GHS Echoes in the 20th Century
Grossmont High School
“Through the Decades”
Compiled by The Foothill Echoes
July 12, 1920, a unification election was held, Riverview High School and Cajon Valley were consolidated. They temporarily became Grossmont High School for the 1920 – 1922 school years.
Earlier that year, Col. Ed Fletcher donated 14 acres atop the Murray Hill summit as a new school site. A bond was approved on November 5, 1920, and construction began on this new school September 17, 1921.
320 students began school on September 25, 1925. The cost was $135,050 and by comparison, the cost of building West Hills in 1988-1989 was $28 million.
The first senior class graduated from the La Mesa campus. They choose Green and white as their colors. But, by 1927, the colors were changed to blue and gold.
Emma May Ayers (class of 1925), remembers that J. Howard Becker’s school bus had to turn around and back up the Grossmont Summit. The reverse gear was the only one low enough to handle the steep grade.
Grossmont’s first San Diego County championship was earned in 1921 by the baseball team. The first title for a team playing at the school’s current site came in 1923 – 1924 when Jack Mashin’s 130 pound Hilltoppers’ basketball squad finished with a 14 – 2 record.
An auto mechanics class was introduced in 1924, and woodworking was another of the school’s offerings.
The first Christmas Pageant was presented in 1925
The first issue of The Foothill Echoes came out in February of 1927 and was in a mimeographed broadsheet form. Margaret Wieban’s business class produced The Echoes. It became the official newspaper that fall under the guidance of Dorthy Cooke-Smith.
Hill Chatter, a literary magazine, had published its first issue in December of 1924.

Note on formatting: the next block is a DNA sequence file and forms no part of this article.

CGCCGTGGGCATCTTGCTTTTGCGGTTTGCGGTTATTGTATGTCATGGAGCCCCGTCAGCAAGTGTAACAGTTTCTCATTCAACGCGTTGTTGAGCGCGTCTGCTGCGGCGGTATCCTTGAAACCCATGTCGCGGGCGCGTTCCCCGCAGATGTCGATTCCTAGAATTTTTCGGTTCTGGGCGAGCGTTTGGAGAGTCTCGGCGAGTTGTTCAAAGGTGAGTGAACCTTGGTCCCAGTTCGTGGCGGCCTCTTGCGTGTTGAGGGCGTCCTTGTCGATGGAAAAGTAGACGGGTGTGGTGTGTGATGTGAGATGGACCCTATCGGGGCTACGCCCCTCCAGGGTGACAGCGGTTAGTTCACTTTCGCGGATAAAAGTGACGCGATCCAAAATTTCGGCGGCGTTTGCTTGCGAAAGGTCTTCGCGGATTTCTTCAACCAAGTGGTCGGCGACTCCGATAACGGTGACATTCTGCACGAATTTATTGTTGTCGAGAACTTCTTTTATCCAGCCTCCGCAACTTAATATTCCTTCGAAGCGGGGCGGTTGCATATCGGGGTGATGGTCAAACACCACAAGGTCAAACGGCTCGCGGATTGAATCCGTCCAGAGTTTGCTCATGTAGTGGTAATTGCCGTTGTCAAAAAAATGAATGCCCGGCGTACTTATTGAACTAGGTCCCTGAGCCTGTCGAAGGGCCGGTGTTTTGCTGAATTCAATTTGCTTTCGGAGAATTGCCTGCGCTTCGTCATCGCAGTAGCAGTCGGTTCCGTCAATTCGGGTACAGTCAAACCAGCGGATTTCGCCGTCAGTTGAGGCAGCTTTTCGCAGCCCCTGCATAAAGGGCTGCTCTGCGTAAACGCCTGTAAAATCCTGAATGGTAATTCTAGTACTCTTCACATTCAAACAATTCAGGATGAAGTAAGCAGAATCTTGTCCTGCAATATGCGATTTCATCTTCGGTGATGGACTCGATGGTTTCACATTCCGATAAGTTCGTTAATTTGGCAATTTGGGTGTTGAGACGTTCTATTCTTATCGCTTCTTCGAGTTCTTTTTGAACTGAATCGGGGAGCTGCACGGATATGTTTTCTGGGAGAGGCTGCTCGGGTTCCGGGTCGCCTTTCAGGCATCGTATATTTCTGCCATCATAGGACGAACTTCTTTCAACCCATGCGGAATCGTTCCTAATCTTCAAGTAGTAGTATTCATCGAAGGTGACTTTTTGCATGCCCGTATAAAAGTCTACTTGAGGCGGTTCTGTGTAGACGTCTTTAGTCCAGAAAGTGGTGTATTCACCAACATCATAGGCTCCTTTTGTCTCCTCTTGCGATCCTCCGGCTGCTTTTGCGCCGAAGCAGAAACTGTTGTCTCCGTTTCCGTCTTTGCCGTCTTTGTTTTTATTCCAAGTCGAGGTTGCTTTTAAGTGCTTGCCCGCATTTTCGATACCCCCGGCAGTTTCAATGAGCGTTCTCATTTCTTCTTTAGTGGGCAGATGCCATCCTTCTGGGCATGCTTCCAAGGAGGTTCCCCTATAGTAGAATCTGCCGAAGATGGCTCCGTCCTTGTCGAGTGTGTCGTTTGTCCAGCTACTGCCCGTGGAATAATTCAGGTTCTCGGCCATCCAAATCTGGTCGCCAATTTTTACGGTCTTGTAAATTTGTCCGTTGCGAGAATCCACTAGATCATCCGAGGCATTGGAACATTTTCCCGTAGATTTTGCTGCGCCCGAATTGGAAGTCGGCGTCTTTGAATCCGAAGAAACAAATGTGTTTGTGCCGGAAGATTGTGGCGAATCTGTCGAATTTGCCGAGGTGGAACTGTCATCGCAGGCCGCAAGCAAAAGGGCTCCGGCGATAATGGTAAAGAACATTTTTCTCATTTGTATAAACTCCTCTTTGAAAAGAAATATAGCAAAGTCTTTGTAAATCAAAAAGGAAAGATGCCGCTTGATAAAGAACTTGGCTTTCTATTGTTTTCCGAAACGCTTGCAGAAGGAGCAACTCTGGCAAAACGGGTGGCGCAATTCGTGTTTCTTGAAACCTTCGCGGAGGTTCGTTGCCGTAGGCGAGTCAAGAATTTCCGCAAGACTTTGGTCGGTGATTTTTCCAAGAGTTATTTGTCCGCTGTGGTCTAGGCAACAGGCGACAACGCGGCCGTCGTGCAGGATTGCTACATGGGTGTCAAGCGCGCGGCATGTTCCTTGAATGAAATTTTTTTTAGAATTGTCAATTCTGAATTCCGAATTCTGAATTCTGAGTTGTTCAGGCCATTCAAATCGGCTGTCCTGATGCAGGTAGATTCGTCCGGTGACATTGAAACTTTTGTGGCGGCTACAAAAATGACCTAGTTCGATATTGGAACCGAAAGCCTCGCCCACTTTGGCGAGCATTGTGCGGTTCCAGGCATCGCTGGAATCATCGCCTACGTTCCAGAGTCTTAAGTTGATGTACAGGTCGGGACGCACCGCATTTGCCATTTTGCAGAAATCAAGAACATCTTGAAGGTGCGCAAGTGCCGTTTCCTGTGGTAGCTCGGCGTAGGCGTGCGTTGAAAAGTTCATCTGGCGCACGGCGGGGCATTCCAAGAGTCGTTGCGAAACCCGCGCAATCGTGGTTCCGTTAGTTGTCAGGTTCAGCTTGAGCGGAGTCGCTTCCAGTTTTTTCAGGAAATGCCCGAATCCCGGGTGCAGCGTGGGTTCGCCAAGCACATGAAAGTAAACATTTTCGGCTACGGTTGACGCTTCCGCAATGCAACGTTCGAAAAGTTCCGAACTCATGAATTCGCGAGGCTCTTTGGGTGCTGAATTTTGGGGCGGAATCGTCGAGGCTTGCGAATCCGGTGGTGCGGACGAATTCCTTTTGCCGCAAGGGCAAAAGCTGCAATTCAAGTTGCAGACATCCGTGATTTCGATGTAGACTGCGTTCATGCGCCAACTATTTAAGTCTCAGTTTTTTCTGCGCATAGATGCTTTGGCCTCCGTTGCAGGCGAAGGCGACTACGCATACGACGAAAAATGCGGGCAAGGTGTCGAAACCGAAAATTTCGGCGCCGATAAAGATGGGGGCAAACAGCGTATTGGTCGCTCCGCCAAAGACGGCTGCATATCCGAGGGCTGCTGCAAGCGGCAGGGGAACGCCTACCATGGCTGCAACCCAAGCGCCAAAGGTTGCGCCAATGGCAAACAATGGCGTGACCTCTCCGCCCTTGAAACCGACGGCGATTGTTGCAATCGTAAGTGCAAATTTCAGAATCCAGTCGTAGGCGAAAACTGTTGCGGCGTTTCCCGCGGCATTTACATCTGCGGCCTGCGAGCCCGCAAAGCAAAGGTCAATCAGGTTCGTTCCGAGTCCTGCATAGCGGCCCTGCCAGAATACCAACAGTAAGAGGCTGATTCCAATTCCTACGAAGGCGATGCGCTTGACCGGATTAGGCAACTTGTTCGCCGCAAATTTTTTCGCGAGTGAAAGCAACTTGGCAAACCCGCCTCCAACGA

The passenger rail service to East County was ended on March 3, 1928. Many students relied on this train to get to school. It was reopened in June of 1989 as part of the MTDB’s trolley line.
The first night-time football game was played in San Diego at the old Navy Field at the foot of Broadway against St. Augustine.
Jack Mashin’s1933 and 1934 football squads are Grossmont’s only undefeated football teams. However, the Foothillers never got to play a Southern (California) Section CIF championship. School administrators believed it was too expensive to bus the players to Los Angeles for the playoffs.
In December of 1934, Principal Carl Quicksall announced elimination of the 1935 El Recuerdo due to “not enough deposits to insure financial success of the yearbook.” Students and their advisor, Dorothy Cooke-Smith proved him wrong.
In January of 1936, 100 new freshmen entered Grossmont.
1936 and 1937 saw renovations to the New Gym (now the Old Gym).
Girls’ League votes to allow female Foothillers to wear the “shirt”.
The New Gym (now the Old Gym) opens with 240 new lockers and an additional music section for performances of the annual Christmas Pageant was done in October of 1941.
World War II began December 7, 1941 and the only mention in The Foothill Echoes is an oblique reference to “blackouts”
Due to World War II, seven January GHS graduate are drafted immediately out of high school.
February 19, 1942, President Roosevelt signed the executive order evacuating more than 120,000 Japanese-Americans, including the GHS Commissioner of Finance, student Tami Takehara.
The Foothill Echoes printed air raid instructions on February 24, 2943.
In March of 1943, naval aviators informed Foothill seniors that men are now able to enroll in the army at 17 instead of 18 years of age.
The Echoes reported that 930 Grossmont boys “would go out fighting for our country” from 1942 - 45.
On October 30, 1945, the Boys’ Fed members wore the first GHS sweater/jacket to represent Grossmont.
Campus Aides were hired in May of 1946 to patrol Grossmont’s halls.
A cheering section (now the pep squad) was organized on October 18, 1946. The fans dressed with blue and gold caps, white blouses and t-shirts
The Class of 1947 changed its graduation site to Mt. Helix.
A record was broken at the beginning of the 1947 – 1948 school-year by a record enrollment of 2296 students attend Grossmont (areas included are Spring Valley, La Mesa, El Cajon, Santee, Lakeside, Bostonia and Julian).
The new science building opens in October 1948. A year after, the new art building opens in September of 1949 at the cost of $200,000.
In September of 1949, student’s pictures were added to ASB cards which cost $1.80.